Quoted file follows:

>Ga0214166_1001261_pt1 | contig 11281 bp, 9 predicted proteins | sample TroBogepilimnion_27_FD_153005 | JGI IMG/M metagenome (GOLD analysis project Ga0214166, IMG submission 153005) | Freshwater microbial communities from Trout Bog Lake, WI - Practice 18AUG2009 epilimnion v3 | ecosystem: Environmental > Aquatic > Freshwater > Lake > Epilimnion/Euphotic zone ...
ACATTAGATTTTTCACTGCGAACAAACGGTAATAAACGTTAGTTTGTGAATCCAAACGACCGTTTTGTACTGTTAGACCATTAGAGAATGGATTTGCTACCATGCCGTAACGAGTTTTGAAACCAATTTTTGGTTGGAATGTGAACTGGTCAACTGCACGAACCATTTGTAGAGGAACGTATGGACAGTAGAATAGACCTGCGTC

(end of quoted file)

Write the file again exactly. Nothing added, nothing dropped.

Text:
>Ga0214166_1001261_pt1 | contig 11281 bp, 9 predicted proteins | sample TroBogepilimnion_27_FD_153005 | JGI IMG/M metagenome (GOLD analysis project Ga0214166, IMG submission 153005) | Freshwater microbial communities from Trout Bog Lake, WI - Practice 18AUG2009 epilimnion v3 | ecosystem: Environmental > Aquatic > Freshwater > Lake > Epilimnion/Euphotic zone ...
ACATTAGATTTTTCACTGCGAACAAACGGTAATAAACGTTAGTTTGTGAATCCAAACGACCGTTTTGTACTGTTAGACCATTAGAGAATGGATTTGCTACCATGCCGTAACGAGTTTTGAAACCAATTTTTGGTTGGAATGTGAACTGGTCAACTGCACGAACCATTTGTAGAGGAACGTATGGACAGTAGAATAGACCTGCGTC